I WENT LOOKING FOR the 2018 Referendum on Electoral Reform voting package in my mail today. I’d seen online that some people in Kamloops had received their packages. Elections BC’s home page on the web promises we’ll all receive our referendum packages before November 2, whether or not there is a postage service disruption.
I’m not expecting to feel quite as cheery when my voting package finally arrives.
The truth is, after months of back and forth, between the no’s and the yes’s, I’m still in the middle on changing our electoral system from First-Past-the-Post to some form (still to be determined) of Proportional Representation.
What’s most interesting to me is that the arguments the two sides use have the opposite effect.
I’ve listened to a number of arguments on the No side. One of the least convincing arguments I have heard many times from the No side is that Proportional Representation will lead to extremist politics. I’ve heard MLA Todd Stone use this argument, and I’ve seen the same argument put forward by others as well.
The more I hear this argument, the more I’m swayed to the Yes side.
The problem with this argument is that it ignores blatant examples of extremism that have emerged in First-Past-the-Post systems. Britain, with a First-Past-the-Post system, hosts a range of far-right anti-Islamic groups. The Britain’s populist Independence Party (UKIP) which promotes nationalism and denigrates the “Islamification” of Britain has seats in the House of Commons, the House of Lords, the European Parliament and regional governments.
This October, Coalition Avenir Québec, a right-of-centre party was elected through First-Past-the-Post to be the government of Quebec. With promises to ban religious symbols in public (except Christian symbols like crucifixes, which apparently are simply culture), the CAQ is bordering on identity politics of nationalists favored by extremists.
Proponents of the No side of Electoral Reform like Todd Stone argue that extremist politics is too high of a risk with Proportional Representation. But extremist politics is not the purvey of either First-Past-the-Post systems or Proportional Representation systems.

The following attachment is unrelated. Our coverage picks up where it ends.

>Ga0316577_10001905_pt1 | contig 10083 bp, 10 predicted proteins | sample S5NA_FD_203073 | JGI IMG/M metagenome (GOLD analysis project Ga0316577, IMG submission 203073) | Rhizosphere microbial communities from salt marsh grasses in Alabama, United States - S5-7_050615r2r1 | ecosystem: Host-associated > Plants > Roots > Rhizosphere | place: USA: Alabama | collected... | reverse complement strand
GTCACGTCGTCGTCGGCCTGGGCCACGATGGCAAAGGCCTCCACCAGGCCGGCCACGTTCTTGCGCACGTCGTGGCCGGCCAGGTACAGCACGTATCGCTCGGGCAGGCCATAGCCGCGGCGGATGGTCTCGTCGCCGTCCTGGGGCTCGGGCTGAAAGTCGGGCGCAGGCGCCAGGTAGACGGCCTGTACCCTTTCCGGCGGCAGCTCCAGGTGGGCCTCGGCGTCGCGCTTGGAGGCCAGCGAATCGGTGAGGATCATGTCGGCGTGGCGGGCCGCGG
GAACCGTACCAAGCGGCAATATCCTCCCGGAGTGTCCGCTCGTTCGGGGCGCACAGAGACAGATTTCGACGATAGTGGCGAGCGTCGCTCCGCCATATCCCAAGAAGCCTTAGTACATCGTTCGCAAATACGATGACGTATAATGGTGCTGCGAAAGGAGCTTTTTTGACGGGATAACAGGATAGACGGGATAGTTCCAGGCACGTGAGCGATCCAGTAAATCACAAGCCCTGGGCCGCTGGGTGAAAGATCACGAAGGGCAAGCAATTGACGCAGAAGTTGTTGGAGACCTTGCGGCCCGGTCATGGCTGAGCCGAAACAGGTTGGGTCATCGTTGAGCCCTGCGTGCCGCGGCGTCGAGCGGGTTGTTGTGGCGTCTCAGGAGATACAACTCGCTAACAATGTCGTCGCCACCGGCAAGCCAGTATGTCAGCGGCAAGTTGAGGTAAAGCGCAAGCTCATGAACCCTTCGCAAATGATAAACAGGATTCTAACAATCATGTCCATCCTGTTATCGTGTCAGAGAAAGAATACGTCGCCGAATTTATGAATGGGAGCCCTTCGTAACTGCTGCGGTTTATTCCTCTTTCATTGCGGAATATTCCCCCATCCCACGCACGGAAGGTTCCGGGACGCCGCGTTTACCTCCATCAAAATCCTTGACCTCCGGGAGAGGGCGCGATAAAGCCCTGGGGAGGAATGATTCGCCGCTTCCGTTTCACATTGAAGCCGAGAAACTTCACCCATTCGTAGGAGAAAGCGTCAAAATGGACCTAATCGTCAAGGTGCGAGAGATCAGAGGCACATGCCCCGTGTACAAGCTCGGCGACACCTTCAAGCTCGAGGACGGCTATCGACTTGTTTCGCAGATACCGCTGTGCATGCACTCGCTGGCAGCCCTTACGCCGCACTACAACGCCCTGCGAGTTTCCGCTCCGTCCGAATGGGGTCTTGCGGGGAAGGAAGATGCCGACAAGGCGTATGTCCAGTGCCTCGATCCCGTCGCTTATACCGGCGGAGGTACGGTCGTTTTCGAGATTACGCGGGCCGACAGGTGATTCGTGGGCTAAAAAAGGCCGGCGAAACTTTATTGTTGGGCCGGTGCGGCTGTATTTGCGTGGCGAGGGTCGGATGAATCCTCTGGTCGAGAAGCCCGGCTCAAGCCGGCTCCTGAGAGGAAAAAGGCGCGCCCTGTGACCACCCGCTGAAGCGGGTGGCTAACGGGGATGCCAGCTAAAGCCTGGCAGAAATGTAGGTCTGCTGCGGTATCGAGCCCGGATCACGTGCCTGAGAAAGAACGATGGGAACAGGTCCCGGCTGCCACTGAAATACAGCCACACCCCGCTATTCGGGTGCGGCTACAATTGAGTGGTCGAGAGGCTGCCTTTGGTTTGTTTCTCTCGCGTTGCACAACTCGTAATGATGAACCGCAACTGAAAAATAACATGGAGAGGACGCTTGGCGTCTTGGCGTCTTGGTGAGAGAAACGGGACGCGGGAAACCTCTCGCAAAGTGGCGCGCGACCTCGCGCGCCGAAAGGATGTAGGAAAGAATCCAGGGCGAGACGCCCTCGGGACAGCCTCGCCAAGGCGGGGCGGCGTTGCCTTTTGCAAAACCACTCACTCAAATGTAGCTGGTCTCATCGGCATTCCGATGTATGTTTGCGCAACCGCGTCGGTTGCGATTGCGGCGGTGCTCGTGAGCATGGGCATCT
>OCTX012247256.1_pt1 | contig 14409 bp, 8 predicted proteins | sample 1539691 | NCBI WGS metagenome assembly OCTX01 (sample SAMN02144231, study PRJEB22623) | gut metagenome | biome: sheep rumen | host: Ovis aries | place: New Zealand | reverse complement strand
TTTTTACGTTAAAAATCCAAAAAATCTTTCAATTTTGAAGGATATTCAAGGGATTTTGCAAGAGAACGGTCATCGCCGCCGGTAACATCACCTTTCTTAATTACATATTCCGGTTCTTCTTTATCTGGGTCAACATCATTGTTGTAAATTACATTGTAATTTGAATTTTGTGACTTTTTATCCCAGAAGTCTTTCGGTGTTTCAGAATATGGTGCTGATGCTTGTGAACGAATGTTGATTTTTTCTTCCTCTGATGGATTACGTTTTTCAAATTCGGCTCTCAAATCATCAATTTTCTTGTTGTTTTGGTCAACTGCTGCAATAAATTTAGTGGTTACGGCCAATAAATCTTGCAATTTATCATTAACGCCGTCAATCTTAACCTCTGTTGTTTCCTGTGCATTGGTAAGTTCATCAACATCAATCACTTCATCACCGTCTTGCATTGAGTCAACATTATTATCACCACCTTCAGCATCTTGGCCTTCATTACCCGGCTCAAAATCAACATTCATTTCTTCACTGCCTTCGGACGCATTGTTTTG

So having listened to the arguments of the No side, I’m even less inclined to vote No.
But then I listen to the Yes side, which is trying to persuade us all to change our electoral system.
The Yes side talks of things like fairness, and giving everyone a voice. Then they bring out the calculators and slide rules and start doing math. Somehow an election win that needs algebra to explain it just isn’t as exciting as a flat out “winner take all”. I’ve had too many years of school yard sports games. It’s just too hard to be told that the person with the most marbles isn’t the winner.
The Yes side has lost a great opportunity to tell the stories of the voices who aren’t in the BC Legislature. It was only in 1996 that openly gay MLAs were elected to the BC Legislature. The battle for equity and inclusion isn’t over. Last week, school trustees opposed to government SOGI (sexual orientation and gender identity) affirming educational resources were elected in Chilliwack and elsewhere. It is especially at times like this where a multitude of voices are needed in our legislature. Politics is about policies. And strong policies that meet the needs of our diverse province can only be created if there are a range of voices elected.
Proportional representation is only one way that this could be achieved. Look at the diversity in the BC NDP caucus, with almost equal numbers of men and women, and a range of backgrounds. This is a direct result of their own party’s policies on having a diverse range of candidates running. Then look at the BC Liberals caucus, which is overwhelming white and male. Switching to proportional representation won’t fix the BC Liberals lack of diversity.
So here I am, knowing that diversity of voices makes for better policy, but still wanting to win if I have the most marbles.
Luckily, referendum or not, I have a tea party to look forward to.
Nancy Bepple is a former city councillor of Kamloops with a strong interest in community building projects.